1 1,832 137
BOOK REVIEW
Essentials of Endodontics - Dr. Vimal Sikri
Nairn Wilson
July-September 2012, 15(3):305-305
  - 2,150 259
GUEST EDITORIAL
Endodontics - Current and future
Paul V Abbott
July-September 2012, 15(3):202-205
DOI:10.4103/0972-0707.97935  
  - 2,857 313
LETTERS TO EDITOR
Authors' reply
Annie Shrestha, MA Mohamed- Tahir, Jayshree Hegde, Amir Azarpazhooh, Anil Kishen
July-September 2012, 15(3):303-304
  - 1,115 72
OBITUARY
Dr. C. P. Govilla (16-12-1935 to 4-6-2012): A tribute.
Anil Chandra
July-September 2012, 15(3):306-306
  - 779 92
ORIGINAL ARTICLES
Effect of five commercial mouth rinses on the microhardness of a nanofilled resin composite restorative material: An in vitro study
KN Jyothi, Shanol Crasta, P Venugopal
July-September 2012, 15(3):214-217
DOI:10.4103/0972-0707.97938  
Aim and Objectives: This in vitro study was designed to comparatively evaluate the effect of five commercial mouth rinses on the micro hardness of a nanofilled resin based restorative material. Materials and Methods: Fifty specimens of resin composite material (Filtek Z350XT, 3M ESPE, St.Paul, MN USA) were prepared and immersed in artificial saliva for 24 h. The base line micro hardness of specimens was recorded using Vicker's micro hardness tester (MMT - X7 Matsuzawa, Japan). The specimens were randomly distributed into five groups, each containing 10 specimens (n=10) as follows - Group I Listerine (alcohol based), Group II Periogard (alcohol based), Group III Colgate plax (alcohol based), Group IV C- prev (alcohol free), Group V Hiora(alcohol free). The specimens were immersed in 20 ml of mouth rinses and incubated for 24 h at 37°C. The post immersion micro hardness values of the specimens were recorded and the data was tabulated for statistical analysis. Kruskal-Wallis test was used for inter group comparison followed by pair wise comparison of groups using Mann-Whitney U test. The level of significance was set at P=0.05. Results: Significant reduction in the mean VHN (Vicker's micro hardness number) was observed in all the groups after exposure to the tested mouth rinses (P<0.01) and the reduction in mean VHN values were as follows: Group I 12.09, Group II 3.42, Group II 1.51, Group IV 1.03, Group V 0.57. Inter group comparison showed statistically significant reduction in micro hardness in Groups I and II compared to all other groups with P<0.001. There was no significant difference between Groups III, IV and V. Conclusion: All the mouth rinses showed a reduction in the microhardness of nanofilled resin composite material with listerine (Group I) containing maximum amount of alcohol, showing highest reduction in micro hardness value.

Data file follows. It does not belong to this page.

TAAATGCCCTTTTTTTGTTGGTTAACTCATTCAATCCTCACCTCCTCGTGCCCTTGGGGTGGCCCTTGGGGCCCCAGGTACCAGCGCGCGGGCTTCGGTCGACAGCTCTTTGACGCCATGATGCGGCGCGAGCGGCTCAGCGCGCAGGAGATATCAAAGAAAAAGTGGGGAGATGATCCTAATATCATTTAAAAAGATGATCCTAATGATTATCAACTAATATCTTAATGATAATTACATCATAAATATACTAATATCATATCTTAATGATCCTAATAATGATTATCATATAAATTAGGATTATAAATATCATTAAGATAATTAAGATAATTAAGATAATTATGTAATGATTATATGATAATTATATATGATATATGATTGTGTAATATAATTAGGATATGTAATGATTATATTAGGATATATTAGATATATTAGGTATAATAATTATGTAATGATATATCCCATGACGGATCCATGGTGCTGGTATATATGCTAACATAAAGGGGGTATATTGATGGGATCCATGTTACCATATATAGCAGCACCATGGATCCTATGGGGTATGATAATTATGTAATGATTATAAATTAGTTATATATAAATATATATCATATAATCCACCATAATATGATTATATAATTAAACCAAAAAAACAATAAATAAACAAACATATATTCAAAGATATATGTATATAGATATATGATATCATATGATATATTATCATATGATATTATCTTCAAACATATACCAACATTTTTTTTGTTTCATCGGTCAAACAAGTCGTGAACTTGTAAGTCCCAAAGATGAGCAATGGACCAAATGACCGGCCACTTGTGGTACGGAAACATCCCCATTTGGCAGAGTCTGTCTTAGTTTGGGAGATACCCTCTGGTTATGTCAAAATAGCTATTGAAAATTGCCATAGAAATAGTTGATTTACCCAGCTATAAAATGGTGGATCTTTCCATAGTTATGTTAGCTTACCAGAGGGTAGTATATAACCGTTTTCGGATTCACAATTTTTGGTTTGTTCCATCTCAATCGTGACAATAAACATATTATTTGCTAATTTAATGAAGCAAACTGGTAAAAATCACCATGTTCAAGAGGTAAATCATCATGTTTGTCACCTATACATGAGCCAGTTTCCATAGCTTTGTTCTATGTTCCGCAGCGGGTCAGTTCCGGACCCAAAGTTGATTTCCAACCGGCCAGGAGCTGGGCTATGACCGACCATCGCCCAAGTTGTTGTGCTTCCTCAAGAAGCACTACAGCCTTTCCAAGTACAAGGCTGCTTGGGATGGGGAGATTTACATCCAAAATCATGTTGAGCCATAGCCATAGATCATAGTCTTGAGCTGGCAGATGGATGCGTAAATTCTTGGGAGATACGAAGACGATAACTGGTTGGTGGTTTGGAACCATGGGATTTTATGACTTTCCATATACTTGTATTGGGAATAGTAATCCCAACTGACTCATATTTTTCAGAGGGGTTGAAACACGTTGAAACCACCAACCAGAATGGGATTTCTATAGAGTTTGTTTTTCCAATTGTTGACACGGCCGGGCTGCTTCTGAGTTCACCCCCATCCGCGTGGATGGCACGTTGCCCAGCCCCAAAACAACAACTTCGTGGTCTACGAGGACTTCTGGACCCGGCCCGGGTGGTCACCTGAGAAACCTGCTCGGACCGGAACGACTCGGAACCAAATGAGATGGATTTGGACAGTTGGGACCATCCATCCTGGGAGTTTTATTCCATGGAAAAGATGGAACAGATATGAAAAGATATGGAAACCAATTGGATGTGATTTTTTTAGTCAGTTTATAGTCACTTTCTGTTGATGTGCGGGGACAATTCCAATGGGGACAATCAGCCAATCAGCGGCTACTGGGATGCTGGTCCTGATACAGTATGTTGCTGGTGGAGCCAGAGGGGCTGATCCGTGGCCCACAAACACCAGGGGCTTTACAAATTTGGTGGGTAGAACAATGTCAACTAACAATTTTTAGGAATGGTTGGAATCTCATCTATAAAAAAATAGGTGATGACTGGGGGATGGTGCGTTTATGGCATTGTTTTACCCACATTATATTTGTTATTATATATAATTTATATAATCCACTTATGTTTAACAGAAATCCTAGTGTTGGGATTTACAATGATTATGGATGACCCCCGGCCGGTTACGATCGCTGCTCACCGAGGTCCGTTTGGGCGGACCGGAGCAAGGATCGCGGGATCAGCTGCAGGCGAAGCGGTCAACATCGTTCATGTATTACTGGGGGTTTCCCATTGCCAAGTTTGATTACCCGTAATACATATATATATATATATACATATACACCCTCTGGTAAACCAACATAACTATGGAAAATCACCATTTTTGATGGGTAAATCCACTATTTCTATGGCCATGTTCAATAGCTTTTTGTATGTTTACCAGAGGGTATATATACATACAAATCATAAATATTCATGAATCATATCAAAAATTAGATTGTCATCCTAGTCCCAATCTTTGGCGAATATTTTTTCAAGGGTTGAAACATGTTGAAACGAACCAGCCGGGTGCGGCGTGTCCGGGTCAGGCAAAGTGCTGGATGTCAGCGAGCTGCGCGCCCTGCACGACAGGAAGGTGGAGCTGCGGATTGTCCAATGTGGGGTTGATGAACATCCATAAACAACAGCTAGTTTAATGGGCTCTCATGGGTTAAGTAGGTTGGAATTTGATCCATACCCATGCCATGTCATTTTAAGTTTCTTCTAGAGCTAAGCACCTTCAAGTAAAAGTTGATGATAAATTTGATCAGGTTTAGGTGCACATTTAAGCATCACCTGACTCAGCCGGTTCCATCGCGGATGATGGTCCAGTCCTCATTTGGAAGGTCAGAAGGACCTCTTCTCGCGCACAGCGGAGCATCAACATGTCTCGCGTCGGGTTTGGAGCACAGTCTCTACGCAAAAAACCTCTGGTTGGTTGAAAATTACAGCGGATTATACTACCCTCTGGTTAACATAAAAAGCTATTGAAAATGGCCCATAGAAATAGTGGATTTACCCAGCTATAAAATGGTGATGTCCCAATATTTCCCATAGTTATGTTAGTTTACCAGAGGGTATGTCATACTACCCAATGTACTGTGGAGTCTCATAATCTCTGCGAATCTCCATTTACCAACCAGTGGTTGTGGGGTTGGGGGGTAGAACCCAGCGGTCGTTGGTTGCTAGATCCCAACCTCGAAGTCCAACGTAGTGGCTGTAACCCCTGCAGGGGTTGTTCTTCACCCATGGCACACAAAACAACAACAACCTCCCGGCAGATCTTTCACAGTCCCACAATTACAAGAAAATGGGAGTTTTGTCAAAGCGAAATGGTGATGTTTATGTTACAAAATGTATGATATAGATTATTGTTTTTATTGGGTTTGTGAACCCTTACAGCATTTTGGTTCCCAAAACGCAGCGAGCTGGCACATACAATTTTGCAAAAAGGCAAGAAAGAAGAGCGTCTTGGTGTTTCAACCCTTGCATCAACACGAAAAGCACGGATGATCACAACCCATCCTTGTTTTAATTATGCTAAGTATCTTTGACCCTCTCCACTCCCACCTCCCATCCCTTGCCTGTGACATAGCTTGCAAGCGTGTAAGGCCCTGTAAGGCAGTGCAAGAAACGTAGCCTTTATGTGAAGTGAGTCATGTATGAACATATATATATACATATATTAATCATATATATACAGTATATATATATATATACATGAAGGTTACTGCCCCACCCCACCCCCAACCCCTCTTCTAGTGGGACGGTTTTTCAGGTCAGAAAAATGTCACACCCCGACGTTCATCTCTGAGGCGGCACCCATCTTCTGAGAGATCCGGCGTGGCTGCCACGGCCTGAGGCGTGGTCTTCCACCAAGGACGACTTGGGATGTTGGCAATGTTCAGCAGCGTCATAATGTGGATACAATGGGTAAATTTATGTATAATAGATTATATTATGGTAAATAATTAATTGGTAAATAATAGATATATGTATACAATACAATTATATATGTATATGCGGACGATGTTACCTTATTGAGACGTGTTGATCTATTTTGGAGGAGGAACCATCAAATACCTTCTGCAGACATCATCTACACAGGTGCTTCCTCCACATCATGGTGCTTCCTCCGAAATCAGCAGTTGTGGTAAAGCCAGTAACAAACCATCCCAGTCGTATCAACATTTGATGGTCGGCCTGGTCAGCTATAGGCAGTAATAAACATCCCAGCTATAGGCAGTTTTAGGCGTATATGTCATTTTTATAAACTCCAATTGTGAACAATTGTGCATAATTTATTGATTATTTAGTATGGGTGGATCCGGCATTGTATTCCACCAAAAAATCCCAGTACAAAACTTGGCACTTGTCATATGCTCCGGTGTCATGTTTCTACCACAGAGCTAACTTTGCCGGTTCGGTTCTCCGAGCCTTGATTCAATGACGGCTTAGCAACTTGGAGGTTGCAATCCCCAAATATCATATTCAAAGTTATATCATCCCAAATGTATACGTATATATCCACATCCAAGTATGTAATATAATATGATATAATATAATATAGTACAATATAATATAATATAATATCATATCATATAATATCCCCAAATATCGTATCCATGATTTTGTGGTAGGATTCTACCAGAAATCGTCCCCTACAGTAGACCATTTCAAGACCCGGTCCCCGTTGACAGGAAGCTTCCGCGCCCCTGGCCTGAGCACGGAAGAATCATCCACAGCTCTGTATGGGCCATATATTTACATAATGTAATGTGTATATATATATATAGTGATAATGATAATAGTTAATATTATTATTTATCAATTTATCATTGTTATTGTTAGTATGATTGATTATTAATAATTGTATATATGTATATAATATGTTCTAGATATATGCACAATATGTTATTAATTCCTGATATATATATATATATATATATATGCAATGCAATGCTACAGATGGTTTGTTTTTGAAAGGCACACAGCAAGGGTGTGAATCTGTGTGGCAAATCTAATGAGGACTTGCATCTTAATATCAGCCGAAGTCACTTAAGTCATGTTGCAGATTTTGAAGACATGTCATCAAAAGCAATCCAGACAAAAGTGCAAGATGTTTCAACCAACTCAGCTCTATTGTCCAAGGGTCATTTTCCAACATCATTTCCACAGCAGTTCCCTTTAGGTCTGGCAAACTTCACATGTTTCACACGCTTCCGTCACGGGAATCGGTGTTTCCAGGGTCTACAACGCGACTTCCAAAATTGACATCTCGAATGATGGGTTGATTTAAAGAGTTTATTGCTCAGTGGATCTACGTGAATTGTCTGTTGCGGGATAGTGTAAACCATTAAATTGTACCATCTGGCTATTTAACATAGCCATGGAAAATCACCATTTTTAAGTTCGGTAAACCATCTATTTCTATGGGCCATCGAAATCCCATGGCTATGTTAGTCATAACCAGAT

- 3,120 534
Detection of residual obturation material after root canal retreatment with three different techniques using a dental operating microscope and a stereomicroscope: An in vitro comparative evaluation
Raju Chauhan, AP Tikku, Anil Chandra
July-September 2012, 15(3):218-222
DOI:10.4103/0972-0707.97940  
Aim: The study was designed to compare the efficiency of three different methods used for retreatment using a dental operating microscope (DOM) and a stereomicroscope and to evaluate and compare the two methods for detection of residual obturation material after retreatment. Background: The DOM can play an important role in the successful retreatment by detecting the remaining obturation material. Materials and Methods: Thirty extracted maxillary central incisors were collected and obturated after biomechanical preparation. The samples were divided into three groups depending on the method of retreatment: Group I, H-files; Group II, ProTaper Universal retreatment files; and Group III: H-files + Gates-Glidden drills, with 10 samples in each group. After retreatment, the samples were observed under a DOM for detection of residual obturation material. Later, the teeth were cleared and observed under a stereomicroscope for detecting the remaining filling material. The results were subjected to the Spearman's rank order test and other statistical analysis. Results: The maximum cleanliness of the root canal walls was seen in Group I while Group II showed the least. The difference between the mean scores obtained with a DOM and a stereomicroscope was statistically significant (P = 0.05). Conclusion: None of the techniques could completely remove the obturation material. The root canal cleanliness is best achieved when retreatment is performed under a DOM.
  - 2,697 416
Evaluation of effect of three different dental unit waterline antimicrobials on the shear bond strength to dentin - An ex vivo study
BV Sreenivasa Murthy, KV Manjula, John V George, N Shruthi
July-September 2012, 15(3):289-292